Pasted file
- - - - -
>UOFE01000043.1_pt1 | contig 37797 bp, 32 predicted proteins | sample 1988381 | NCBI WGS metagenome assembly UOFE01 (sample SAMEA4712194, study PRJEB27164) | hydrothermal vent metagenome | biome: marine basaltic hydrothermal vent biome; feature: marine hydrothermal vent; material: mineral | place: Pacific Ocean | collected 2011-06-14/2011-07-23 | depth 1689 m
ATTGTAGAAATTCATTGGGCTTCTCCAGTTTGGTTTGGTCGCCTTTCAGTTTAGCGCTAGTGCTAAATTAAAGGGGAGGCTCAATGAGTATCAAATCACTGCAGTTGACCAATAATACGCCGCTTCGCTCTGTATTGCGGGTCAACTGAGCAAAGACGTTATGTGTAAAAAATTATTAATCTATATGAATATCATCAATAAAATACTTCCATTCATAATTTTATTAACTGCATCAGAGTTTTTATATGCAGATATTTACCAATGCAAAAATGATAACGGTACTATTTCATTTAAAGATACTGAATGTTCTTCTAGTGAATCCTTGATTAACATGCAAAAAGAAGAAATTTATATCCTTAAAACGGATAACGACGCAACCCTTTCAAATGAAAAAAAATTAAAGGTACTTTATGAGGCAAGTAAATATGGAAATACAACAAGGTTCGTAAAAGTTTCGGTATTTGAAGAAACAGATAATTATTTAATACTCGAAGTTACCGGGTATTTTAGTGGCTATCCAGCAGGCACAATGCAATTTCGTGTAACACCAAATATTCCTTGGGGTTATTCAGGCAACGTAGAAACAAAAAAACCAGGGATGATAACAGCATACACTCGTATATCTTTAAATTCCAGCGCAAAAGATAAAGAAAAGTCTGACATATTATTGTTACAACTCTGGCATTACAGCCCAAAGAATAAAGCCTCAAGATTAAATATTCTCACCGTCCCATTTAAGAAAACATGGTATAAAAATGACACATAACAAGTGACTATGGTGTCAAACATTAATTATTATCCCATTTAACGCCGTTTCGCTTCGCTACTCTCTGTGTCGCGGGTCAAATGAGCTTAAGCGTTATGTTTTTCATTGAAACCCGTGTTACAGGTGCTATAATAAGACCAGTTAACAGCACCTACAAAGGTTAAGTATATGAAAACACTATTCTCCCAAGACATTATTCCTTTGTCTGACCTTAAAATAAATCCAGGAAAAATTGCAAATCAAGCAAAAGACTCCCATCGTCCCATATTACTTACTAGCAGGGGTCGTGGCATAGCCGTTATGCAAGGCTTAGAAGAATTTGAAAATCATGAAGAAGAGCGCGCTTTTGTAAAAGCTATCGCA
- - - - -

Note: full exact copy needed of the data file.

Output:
>UOFE01000043.1_pt1 | contig 37797 bp, 32 predicted proteins | sample 1988381 | NCBI WGS metagenome assembly UOFE01 (sample SAMEA4712194, study PRJEB27164) | hydrothermal vent metagenome | biome: marine basaltic hydrothermal vent biome; feature: marine hydrothermal vent; material: mineral | place: Pacific Ocean | collected 2011-06-14/2011-07-23 | depth 1689 m
ATTGTAGAAATTCATTGGGCTTCTCCAGTTTGGTTTGGTCGCCTTTCAGTTTAGCGCTAGTGCTAAATTAAAGGGGAGGCTCAATGAGTATCAAATCACTGCAGTTGACCAATAATACGCCGCTTCGCTCTGTATTGCGGGTCAACTGAGCAAAGACGTTATGTGTAAAAAATTATTAATCTATATGAATATCATCAATAAAATACTTCCATTCATAATTTTATTAACTGCATCAGAGTTTTTATATGCAGATATTTACCAATGCAAAAATGATAACGGTACTATTTCATTTAAAGATACTGAATGTTCTTCTAGTGAATCCTTGATTAACATGCAAAAAGAAGAAATTTATATCCTTAAAACGGATAACGACGCAACCCTTTCAAATGAAAAAAAATTAAAGGTACTTTATGAGGCAAGTAAATATGGAAATACAACAAGGTTCGTAAAAGTTTCGGTATTTGAAGAAACAGATAATTATTTAATACTCGAAGTTACCGGGTATTTTAGTGGCTATCCAGCAGGCACAATGCAATTTCGTGTAACACCAAATATTCCTTGGGGTTATTCAGGCAACGTAGAAACAAAAAAACCAGGGATGATAACAGCATACACTCGTATATCTTTAAATTCCAGCGCAAAAGATAAAGAAAAGTCTGACATATTATTGTTACAACTCTGGCATTACAGCCCAAAGAATAAAGCCTCAAGATTAAATATTCTCACCGTCCCATTTAAGAAAACATGGTATAAAAATGACACATAACAAGTGACTATGGTGTCAAACATTAATTATTATCCCATTTAACGCCGTTTCGCTTCGCTACTCTCTGTGTCGCGGGTCAAATGAGCTTAAGCGTTATGTTTTTCATTGAAACCCGTGTTACAGGTGCTATAATAAGACCAGTTAACAGCACCTACAAAGGTTAAGTATATGAAAACACTATTCTCCCAAGACATTATTCCTTTGTCTGACCTTAAAATAAATCCAGGAAAAATTGCAAATCAAGCAAAAGACTCCCATCGTCCCATATTACTTACTAGCAGGGGTCGTGGCATAGCCGTTATGCAAGGCTTAGAAGAATTTGAAAATCATGAAGAAGAGCGCGCTTTTGTAAAAGCTATCGCA